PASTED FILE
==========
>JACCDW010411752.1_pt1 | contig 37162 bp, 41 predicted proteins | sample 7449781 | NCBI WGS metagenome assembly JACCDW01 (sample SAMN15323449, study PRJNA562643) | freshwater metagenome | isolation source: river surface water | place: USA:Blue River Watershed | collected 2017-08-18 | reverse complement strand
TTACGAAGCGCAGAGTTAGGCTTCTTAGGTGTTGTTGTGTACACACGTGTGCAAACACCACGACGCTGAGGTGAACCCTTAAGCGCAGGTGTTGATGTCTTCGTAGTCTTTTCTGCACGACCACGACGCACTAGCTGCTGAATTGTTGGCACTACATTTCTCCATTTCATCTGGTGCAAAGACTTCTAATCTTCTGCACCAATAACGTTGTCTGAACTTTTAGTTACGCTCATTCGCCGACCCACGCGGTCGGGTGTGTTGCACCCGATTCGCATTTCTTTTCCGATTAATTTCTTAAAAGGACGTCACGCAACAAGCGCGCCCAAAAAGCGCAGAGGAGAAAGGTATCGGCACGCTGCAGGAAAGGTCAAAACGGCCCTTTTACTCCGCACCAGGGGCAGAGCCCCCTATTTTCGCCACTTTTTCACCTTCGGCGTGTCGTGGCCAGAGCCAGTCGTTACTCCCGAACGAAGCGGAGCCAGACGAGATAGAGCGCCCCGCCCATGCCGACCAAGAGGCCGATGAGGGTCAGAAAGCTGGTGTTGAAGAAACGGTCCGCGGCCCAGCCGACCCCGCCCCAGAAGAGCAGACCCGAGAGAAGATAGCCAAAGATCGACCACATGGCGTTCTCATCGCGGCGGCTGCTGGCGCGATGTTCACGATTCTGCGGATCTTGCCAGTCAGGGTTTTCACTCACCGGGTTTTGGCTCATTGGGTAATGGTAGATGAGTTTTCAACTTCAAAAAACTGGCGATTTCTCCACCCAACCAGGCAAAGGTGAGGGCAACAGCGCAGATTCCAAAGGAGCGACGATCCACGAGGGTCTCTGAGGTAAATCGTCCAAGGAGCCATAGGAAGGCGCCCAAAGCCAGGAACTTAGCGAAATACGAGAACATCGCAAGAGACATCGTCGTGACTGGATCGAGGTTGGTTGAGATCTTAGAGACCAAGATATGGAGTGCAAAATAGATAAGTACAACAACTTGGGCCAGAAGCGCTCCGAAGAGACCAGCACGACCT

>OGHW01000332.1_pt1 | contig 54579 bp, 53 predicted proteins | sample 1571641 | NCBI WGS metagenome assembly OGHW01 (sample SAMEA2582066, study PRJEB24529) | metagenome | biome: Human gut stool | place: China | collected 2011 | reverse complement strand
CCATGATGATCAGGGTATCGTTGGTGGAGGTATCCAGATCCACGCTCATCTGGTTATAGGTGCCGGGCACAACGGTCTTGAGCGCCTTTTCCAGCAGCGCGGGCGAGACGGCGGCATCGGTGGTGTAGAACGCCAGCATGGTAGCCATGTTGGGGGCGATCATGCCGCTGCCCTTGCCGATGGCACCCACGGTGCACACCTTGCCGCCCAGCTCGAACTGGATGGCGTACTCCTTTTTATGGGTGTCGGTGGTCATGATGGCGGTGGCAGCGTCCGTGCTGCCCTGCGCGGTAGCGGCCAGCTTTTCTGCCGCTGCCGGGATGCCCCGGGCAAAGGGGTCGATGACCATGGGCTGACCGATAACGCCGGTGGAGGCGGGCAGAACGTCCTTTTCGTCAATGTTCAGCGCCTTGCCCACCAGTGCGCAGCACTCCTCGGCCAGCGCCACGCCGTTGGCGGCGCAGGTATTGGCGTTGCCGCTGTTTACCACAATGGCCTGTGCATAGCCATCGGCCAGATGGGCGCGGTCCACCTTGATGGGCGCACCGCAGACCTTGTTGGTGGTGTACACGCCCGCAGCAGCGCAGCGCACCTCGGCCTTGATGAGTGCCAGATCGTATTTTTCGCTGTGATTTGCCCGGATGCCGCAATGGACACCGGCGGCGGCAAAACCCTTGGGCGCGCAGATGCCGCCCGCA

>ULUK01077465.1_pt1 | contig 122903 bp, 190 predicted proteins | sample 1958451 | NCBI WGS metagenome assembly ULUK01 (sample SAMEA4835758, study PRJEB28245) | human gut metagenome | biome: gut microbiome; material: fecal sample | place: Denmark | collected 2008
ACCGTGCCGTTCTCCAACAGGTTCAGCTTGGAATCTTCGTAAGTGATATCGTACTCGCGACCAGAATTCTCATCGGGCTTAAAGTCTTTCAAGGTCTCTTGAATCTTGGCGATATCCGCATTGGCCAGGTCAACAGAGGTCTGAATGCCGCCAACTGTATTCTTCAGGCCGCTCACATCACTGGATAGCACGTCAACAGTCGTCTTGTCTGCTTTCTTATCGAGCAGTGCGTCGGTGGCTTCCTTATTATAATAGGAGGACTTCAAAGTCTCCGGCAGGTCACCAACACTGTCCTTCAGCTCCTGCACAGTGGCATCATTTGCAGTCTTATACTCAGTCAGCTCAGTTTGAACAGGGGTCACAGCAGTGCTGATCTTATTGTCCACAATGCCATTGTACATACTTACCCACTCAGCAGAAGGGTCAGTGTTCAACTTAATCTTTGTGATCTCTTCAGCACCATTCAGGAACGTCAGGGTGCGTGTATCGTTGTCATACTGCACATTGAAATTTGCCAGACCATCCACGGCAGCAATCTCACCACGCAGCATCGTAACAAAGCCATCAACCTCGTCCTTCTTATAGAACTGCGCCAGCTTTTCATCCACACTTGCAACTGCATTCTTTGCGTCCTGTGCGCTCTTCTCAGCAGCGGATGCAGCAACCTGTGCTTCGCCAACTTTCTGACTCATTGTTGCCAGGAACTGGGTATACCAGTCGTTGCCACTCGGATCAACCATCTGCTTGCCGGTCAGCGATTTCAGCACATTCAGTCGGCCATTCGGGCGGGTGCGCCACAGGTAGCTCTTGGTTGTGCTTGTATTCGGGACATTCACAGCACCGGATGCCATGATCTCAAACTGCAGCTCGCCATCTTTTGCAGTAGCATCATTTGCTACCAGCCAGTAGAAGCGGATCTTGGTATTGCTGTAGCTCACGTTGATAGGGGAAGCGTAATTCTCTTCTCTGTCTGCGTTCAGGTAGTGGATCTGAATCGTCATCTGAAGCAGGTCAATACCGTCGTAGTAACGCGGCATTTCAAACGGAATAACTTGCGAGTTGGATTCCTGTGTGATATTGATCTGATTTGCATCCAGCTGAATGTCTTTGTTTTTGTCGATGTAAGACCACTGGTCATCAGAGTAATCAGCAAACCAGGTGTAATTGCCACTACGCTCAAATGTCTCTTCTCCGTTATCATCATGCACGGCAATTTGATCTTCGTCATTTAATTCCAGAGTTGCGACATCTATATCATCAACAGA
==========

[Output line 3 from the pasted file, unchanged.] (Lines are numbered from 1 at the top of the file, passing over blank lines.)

>OGHW01000332.1_pt1 | contig 54579 bp, 53 predicted proteins | sample 1571641 | NCBI WGS metagenome assembly OGHW01 (sample SAMEA2582066, study PRJEB24529) | metagenome | biome: Human gut stool | place: China | collected 2011 | reverse complement strand